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Taking in the Dark–and good people with lights

I’ve been taking early morning walks around the block in our subdivision. Around 4:00 a.m., just out of bed, I pull on whatever clothes I took off the night before, slip into a pair of flipflops, unlock the back door and step outside. I want to be out in the summer night. When I was a kid, I spent a lot of time outside at night. The thrill of the dark, the shadows and deep mysterious skies, the surprise of movement on the ground and in the trees–you’d be alert to your surroundings in a way you were not during the day. What was that? The night had edge.

On these walks, to make myself visible, should I need to be, I bring along a small flashlight, instead of wearing the funky iridescent yellow vest hanging in the closet. I bring ID, my phone and glasses, feeling ridiculous but thinking: If a cop drives down this road, which is unlikely, I will be a suspicious character. I’ll need to prove I’m no threat. Also, I could step off the side of the road and fall, I could be hit by a car, I could be attacked by a coyote or a startled skunk. Always, at night, a low vibe of potential harm, of fear. 

In the town where I grew up, kids talked about deer man. Not a deer man, not the deer man, just deer man. He was a fixture, like town hall, and required no article, a night creature that lurked in the dark beyond the city limits. Jerry Cody said he saw deer man out there. He leaped across Thomas Road. Jerry: “He walked on his hind legs.” Carl Mathie said he saw deer man on Vasold Road. Carl: “He had red eyes, big teeth.” I was a town kid. Deer man didn’t come to town. But might he?

Where I walk, every house along Wagon Wheel Drive is lit–a porch light, a yard light, some have multiple lights. One house has eight floodlights, two on the garage, two on the front porch, more across the front of the house. These lights are about safety, about community. Good people with lights, like good guys with guns, looking after each other.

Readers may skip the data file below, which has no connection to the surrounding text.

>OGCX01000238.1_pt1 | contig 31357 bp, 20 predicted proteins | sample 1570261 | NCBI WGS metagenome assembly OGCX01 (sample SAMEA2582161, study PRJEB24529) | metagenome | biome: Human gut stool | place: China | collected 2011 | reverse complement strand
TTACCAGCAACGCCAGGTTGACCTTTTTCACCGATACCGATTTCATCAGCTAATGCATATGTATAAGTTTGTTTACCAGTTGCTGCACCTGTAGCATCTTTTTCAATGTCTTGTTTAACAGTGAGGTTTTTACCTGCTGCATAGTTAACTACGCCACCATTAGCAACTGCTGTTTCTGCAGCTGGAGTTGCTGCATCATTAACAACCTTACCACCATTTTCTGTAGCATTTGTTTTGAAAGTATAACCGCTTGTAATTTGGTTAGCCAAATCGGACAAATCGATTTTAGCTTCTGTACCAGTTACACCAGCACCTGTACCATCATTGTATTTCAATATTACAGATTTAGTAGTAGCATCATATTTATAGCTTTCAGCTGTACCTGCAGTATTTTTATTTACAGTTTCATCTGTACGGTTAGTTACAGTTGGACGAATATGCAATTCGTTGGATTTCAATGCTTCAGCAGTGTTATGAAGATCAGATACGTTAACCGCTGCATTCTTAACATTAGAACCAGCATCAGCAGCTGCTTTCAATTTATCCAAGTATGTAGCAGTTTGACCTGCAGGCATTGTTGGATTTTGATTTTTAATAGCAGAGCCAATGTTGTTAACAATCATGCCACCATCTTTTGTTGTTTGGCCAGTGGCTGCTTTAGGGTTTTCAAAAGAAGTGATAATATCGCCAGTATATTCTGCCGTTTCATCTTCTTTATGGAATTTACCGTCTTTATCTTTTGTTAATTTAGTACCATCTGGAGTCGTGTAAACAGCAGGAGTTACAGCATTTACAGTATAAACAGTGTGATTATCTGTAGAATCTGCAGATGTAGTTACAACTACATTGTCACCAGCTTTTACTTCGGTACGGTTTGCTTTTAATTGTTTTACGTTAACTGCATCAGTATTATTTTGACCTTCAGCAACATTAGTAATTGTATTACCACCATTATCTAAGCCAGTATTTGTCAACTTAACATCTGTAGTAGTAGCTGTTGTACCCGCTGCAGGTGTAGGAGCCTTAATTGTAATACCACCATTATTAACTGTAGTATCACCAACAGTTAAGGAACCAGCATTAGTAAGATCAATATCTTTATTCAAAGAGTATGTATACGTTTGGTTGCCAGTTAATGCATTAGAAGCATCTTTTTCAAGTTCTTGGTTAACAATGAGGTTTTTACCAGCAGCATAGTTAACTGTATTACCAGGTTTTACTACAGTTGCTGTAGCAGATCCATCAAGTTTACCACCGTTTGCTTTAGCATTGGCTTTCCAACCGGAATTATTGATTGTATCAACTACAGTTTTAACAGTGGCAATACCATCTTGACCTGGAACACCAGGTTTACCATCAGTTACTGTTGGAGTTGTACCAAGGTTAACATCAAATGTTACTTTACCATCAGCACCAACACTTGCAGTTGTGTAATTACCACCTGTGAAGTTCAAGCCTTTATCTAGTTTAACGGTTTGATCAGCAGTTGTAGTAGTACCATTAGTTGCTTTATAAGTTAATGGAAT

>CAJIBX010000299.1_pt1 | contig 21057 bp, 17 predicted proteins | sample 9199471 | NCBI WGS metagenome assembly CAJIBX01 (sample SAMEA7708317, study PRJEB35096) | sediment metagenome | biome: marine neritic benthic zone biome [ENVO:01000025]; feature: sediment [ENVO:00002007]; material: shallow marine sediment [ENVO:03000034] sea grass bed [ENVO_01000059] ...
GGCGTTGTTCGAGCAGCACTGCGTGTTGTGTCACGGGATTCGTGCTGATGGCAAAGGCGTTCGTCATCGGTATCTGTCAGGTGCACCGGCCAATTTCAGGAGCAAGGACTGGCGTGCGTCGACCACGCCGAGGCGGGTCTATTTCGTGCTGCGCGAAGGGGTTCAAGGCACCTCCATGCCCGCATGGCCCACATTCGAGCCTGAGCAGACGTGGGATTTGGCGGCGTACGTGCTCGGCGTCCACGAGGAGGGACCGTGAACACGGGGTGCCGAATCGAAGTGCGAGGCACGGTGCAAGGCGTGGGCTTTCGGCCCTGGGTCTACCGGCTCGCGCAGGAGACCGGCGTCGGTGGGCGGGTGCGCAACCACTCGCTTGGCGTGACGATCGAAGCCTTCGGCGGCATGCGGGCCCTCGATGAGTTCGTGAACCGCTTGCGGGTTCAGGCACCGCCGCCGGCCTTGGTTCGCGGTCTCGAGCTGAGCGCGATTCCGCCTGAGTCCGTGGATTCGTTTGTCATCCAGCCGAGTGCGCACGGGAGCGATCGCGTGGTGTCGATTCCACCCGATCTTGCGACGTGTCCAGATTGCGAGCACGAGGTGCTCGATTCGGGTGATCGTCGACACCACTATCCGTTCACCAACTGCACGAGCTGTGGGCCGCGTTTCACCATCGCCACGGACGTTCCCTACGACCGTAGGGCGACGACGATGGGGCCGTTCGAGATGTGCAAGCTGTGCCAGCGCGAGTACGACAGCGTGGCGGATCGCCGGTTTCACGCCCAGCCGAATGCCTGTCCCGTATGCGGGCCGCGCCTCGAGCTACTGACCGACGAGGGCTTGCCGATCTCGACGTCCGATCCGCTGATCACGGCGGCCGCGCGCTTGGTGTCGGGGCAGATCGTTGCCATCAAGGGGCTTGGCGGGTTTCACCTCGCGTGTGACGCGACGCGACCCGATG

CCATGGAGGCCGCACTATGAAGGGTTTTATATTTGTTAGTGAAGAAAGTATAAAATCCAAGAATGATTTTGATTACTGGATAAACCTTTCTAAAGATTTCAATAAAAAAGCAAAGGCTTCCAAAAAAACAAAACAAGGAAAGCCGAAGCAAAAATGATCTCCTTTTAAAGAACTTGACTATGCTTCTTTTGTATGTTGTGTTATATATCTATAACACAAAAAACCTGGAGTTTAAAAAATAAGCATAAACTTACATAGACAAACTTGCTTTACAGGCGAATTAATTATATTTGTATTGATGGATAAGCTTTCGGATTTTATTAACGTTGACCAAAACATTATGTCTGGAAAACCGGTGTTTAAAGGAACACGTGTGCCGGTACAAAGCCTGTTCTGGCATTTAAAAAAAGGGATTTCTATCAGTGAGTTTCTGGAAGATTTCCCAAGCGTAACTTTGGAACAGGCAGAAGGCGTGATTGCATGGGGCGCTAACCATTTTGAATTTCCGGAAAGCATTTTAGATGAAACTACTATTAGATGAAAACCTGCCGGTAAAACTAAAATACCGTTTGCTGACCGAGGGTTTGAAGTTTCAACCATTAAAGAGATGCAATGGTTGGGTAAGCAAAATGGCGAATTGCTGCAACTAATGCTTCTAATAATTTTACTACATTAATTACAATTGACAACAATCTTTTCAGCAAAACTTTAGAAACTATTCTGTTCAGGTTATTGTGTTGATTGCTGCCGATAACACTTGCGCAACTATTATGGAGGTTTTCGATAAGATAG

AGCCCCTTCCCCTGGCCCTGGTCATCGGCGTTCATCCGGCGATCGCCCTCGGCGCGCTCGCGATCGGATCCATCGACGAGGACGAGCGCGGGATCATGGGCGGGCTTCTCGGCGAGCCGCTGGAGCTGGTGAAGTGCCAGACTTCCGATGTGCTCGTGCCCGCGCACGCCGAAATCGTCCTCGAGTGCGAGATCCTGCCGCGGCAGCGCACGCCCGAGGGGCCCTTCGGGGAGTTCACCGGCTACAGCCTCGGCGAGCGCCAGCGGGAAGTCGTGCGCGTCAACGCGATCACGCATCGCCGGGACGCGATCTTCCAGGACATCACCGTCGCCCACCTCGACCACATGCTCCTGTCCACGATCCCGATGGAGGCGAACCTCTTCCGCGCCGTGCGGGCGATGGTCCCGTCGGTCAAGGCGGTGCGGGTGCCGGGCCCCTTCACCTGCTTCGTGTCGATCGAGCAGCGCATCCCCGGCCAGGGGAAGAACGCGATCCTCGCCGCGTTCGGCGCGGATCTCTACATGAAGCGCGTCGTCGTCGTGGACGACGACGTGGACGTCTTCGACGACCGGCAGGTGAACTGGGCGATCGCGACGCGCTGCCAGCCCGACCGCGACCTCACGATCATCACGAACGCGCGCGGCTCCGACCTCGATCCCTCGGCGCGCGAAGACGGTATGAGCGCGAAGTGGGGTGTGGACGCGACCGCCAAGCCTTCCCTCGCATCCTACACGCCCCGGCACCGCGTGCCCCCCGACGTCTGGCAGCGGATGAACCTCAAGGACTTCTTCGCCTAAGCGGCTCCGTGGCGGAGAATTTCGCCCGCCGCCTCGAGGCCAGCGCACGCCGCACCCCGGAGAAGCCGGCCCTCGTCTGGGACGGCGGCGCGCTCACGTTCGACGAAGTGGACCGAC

On warmer nights I’ll hear the whir of AC units. Nights this week, cooler, are all silence. The houses I walk past are dark inside, except one, which has a second story window lit. I look, but not long. Private space feels more private at night. During the day I might look. At night I don’t. 

Years ago, when my wife and I lived in the city, summer nights we slept with the windows open. Some warm nights, in our second story bedroom, lying in bed in the dark we heard voices below, people walking by the house on the sidewalk. I’d feel a shiver of excitement, our spaces, private and public, so close. 

In another week there will be a super moon. Some bright days my wife takes a beach chair to the driveway and sits in the sun. Early in the morning of the super moon, after my walk I’ll take a chair and sit in the moon, taking in the dark, its danger, its hidden joy.

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